Mike Wallace, the "60 Minutes" newsman who died April 7, was remembered Tuesday morning at a packed theater off Columbus Circle as a ferocious competitor with a big heart who shaped a career and landmark news program through sheer, inimitable force of will.
At turns feisty, funny and moving, the portrait of Wallace by colleagues, family and friends -- his tribute was in the Rose Theater at Jazz at Lincoln Center, where Andy Rooney was also memorialized just months ago -- would have been instantly recognized by longtime "60 Minutes" viewers.
"He was a tough cookie, our Mike," said Morley Safer, who effectively bunked next door to Wallace for 40 years at "60 Minutes' " headquarters on West 57th Street. "He was a one-man truth squad. A contrarian, in public and private life."
Far from one of those affairs that attested to the good deeds of a kind and gentle soul, Wallace's memorial had the sting, bite and edge of the man himself. Friends, even his own son, Chris, recalled someone who grabbed stories and boldface-name interviews with a bravura that bordered on ruthlessness and occasionally exceeded it.
Upon joining "60 Minutes," Kroft was warned by Dan Rather of the "big cats" at "60" who with "one swing of their paw" would leave a victim maimed for months. "Wallace," Kroft recalled ruefully, "was the biggest cat."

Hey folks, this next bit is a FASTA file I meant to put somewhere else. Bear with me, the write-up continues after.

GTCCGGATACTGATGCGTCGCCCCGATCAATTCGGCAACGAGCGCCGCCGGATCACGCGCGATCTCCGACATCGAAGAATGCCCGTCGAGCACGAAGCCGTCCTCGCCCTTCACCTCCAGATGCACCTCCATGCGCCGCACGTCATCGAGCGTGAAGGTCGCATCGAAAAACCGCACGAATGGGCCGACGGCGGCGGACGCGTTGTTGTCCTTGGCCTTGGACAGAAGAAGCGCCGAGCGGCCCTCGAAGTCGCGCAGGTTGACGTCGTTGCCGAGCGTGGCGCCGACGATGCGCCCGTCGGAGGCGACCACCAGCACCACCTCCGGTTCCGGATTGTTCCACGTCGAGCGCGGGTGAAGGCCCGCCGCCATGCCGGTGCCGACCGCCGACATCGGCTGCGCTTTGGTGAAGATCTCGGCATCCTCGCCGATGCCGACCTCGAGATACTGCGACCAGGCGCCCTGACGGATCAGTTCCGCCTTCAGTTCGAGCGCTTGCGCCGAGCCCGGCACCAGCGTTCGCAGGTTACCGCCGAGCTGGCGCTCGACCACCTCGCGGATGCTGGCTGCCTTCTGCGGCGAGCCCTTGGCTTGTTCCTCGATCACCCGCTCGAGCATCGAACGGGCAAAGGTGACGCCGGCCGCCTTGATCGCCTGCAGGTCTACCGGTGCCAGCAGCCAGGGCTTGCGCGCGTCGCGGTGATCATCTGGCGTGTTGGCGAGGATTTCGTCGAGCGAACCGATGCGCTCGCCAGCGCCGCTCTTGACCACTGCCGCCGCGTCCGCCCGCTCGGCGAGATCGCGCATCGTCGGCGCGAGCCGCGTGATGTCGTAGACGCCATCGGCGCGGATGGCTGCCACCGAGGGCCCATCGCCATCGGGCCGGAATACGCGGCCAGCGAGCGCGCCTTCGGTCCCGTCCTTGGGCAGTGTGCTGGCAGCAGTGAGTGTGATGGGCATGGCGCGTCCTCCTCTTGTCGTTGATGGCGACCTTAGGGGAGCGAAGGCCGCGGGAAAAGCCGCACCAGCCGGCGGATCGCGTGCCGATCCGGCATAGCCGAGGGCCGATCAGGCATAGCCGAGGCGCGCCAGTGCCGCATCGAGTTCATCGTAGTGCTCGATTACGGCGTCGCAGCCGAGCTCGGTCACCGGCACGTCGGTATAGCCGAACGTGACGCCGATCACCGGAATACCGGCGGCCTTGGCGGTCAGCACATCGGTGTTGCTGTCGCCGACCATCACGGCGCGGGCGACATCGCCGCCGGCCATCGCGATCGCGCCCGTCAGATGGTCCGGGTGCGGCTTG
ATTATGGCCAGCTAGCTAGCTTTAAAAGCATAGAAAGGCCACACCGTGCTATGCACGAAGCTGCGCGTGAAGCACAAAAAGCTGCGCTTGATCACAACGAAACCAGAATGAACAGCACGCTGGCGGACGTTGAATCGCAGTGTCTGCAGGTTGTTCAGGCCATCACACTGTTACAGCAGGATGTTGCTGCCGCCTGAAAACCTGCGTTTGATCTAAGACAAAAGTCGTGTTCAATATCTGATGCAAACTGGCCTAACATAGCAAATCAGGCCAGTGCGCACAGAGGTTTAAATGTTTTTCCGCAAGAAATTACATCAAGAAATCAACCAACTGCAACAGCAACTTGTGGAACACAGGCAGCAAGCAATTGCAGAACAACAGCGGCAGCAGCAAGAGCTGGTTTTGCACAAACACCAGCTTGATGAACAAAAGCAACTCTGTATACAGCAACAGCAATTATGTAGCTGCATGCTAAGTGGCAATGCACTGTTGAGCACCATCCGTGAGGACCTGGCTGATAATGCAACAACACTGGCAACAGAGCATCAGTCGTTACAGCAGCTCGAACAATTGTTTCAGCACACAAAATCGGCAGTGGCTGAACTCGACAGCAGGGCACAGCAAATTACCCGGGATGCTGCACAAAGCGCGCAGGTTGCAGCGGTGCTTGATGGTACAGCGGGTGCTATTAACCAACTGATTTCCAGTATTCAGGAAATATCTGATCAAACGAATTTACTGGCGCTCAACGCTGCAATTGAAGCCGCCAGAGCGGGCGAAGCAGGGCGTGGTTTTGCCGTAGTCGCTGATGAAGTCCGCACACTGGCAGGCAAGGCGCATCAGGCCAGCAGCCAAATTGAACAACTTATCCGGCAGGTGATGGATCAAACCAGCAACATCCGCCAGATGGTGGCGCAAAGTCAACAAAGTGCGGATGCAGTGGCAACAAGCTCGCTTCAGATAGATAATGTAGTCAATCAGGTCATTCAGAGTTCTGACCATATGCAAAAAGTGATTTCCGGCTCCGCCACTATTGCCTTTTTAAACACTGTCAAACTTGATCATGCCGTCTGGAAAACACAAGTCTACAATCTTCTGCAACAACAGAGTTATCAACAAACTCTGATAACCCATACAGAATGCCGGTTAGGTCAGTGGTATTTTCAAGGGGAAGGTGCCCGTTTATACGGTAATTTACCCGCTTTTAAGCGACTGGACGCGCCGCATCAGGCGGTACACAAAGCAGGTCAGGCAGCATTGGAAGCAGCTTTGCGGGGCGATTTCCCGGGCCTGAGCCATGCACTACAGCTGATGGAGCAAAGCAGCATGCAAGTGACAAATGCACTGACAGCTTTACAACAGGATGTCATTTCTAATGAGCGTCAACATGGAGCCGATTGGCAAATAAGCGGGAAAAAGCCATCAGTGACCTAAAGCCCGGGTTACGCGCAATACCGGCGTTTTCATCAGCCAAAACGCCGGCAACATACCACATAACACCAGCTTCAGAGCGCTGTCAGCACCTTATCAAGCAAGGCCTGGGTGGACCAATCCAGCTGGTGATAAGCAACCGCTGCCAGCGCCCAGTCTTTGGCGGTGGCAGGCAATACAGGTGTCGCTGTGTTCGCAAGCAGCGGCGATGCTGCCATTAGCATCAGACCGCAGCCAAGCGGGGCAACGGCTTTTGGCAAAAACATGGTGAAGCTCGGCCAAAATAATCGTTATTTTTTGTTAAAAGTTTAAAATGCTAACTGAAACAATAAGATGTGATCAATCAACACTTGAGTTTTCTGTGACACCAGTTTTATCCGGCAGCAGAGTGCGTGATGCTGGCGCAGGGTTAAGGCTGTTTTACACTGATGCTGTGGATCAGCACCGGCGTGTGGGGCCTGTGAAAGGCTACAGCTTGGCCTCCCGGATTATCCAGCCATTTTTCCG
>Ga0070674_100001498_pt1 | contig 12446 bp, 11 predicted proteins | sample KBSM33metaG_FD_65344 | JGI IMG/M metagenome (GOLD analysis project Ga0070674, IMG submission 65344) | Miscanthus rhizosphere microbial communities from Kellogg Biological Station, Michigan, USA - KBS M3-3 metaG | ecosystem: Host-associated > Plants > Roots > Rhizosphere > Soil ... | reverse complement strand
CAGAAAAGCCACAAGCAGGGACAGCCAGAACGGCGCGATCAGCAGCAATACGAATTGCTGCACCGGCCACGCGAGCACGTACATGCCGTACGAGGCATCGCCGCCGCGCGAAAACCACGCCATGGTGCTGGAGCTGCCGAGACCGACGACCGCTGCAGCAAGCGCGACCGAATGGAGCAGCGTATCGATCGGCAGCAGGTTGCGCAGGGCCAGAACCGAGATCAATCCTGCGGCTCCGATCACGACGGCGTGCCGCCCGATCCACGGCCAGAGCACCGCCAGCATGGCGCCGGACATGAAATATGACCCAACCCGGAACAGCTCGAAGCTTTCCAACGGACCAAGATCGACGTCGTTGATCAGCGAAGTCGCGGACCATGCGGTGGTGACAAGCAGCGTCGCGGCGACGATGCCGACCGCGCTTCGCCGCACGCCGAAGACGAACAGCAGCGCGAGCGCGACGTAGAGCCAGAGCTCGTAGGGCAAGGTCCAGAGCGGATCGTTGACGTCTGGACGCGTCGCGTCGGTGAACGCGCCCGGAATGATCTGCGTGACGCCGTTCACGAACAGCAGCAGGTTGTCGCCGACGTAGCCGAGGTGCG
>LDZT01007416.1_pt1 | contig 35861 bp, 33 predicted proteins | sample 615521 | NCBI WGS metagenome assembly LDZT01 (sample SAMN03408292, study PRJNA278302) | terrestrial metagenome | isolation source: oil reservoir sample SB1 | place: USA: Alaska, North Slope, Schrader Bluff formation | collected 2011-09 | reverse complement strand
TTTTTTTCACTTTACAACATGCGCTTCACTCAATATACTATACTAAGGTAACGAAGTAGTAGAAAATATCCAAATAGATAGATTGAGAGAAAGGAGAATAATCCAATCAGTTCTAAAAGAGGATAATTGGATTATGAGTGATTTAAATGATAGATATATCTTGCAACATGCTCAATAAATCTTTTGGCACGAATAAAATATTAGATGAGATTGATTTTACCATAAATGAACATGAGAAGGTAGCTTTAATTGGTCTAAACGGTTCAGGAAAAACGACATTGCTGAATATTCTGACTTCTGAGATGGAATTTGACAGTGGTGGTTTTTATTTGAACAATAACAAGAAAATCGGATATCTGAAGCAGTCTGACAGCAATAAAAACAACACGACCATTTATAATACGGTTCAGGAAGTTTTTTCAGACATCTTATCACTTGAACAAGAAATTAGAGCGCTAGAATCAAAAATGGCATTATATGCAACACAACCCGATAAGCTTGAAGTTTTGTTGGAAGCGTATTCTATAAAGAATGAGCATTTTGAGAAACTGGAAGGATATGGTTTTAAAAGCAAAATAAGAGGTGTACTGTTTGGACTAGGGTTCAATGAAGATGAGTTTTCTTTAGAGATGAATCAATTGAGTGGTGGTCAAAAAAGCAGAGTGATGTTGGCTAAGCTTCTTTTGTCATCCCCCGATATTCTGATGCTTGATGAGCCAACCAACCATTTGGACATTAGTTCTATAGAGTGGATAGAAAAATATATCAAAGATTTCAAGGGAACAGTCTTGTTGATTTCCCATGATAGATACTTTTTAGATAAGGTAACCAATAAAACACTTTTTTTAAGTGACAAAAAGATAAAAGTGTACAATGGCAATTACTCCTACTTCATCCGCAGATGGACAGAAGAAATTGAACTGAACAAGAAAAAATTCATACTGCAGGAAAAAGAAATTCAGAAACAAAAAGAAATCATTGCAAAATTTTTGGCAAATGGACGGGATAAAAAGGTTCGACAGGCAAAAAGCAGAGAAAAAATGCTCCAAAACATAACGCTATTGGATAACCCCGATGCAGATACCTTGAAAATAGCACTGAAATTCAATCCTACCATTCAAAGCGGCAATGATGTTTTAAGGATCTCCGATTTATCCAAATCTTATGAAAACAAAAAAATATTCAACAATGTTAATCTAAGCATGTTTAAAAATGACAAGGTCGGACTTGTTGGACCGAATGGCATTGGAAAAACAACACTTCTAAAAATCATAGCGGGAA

The tribute was also moving, though perhaps not unexpectedly so. Chris Wallace, moderator of "Fox News Sunday," took the stage in the final minutes to observe that one of the benefits of his father's long life -- he died at age 93 -- was that they had the time to "find our way to each other."
They once had a strained relationship, or as the younger Wallace put it, "there was an underlying tension" as he struggled to get out from "under his shadow." The breach was mended some time ago when "he tracked me down every night to ask me how I was doing. . . . That's how we became father and son."
In recent years, suffering from Alzheimer's, Mike Wallace was living in a convalescence home in New Canaan, Conn., where the trademark ferocity had melted away into the fog of dementia.
"But what was left was the essential person," said his son, as his voice broke. "What was left was a sweet and gentle man."